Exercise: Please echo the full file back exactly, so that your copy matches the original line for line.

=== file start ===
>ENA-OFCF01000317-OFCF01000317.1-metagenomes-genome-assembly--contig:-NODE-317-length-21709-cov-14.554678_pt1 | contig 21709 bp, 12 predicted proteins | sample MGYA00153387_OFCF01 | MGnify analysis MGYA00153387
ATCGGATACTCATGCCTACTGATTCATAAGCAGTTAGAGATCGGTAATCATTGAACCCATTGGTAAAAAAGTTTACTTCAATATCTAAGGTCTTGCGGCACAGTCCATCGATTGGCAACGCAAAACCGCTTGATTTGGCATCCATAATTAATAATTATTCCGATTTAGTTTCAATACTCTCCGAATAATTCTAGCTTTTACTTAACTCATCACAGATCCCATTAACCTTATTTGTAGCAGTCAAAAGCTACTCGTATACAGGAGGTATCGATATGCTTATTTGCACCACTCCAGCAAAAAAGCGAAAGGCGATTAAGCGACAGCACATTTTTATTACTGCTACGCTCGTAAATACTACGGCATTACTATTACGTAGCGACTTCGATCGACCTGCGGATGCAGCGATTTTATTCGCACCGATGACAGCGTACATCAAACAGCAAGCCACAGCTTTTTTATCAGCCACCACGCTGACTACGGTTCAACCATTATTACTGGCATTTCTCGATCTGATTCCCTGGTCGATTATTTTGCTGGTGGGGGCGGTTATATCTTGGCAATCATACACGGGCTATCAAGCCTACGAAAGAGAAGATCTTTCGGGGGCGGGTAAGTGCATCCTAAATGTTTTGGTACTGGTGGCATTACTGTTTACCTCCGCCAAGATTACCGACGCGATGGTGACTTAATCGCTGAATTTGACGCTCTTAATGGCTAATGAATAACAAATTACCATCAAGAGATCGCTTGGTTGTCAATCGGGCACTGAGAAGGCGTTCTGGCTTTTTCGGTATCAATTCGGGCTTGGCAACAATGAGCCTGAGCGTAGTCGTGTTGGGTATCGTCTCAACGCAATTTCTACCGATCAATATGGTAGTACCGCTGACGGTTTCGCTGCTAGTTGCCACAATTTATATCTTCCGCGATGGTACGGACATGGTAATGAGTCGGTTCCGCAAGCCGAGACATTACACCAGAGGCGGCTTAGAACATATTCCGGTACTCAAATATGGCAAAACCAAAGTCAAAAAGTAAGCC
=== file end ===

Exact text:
>ENA-OFCF01000317-OFCF01000317.1-metagenomes-genome-assembly--contig:-NODE-317-length-21709-cov-14.554678_pt1 | contig 21709 bp, 12 predicted proteins | sample MGYA00153387_OFCF01 | MGnify analysis MGYA00153387
ATCGGATACTCATGCCTACTGATTCATAAGCAGTTAGAGATCGGTAATCATTGAACCCATTGGTAAAAAAGTTTACTTCAATATCTAAGGTCTTGCGGCACAGTCCATCGATTGGCAACGCAAAACCGCTTGATTTGGCATCCATAATTAATAATTATTCCGATTTAGTTTCAATACTCTCCGAATAATTCTAGCTTTTACTTAACTCATCACAGATCCCATTAACCTTATTTGTAGCAGTCAAAAGCTACTCGTATACAGGAGGTATCGATATGCTTATTTGCACCACTCCAGCAAAAAAGCGAAAGGCGATTAAGCGACAGCACATTTTTATTACTGCTACGCTCGTAAATACTACGGCATTACTATTACGTAGCGACTTCGATCGACCTGCGGATGCAGCGATTTTATTCGCACCGATGACAGCGTACATCAAACAGCAAGCCACAGCTTTTTTATCAGCCACCACGCTGACTACGGTTCAACCATTATTACTGGCATTTCTCGATCTGATTCCCTGGTCGATTATTTTGCTGGTGGGGGCGGTTATATCTTGGCAATCATACACGGGCTATCAAGCCTACGAAAGAGAAGATCTTTCGGGGGCGGGTAAGTGCATCCTAAATGTTTTGGTACTGGTGGCATTACTGTTTACCTCCGCCAAGATTACCGACGCGATGGTGACTTAATCGCTGAATTTGACGCTCTTAATGGCTAATGAATAACAAATTACCATCAAGAGATCGCTTGGTTGTCAATCGGGCACTGAGAAGGCGTTCTGGCTTTTTCGGTATCAATTCGGGCTTGGCAACAATGAGCCTGAGCGTAGTCGTGTTGGGTATCGTCTCAACGCAATTTCTACCGATCAATATGGTAGTACCGCTGACGGTTTCGCTGCTAGTTGCCACAATTTATATCTTCCGCGATGGTACGGACATGGTAATGAGTCGGTTCCGCAAGCCGAGACATTACACCAGAGGCGGCTTAGAACATATTCCGGTACTCAAATATGGCAAAACCAAAGTCAAAAAGTAAGCC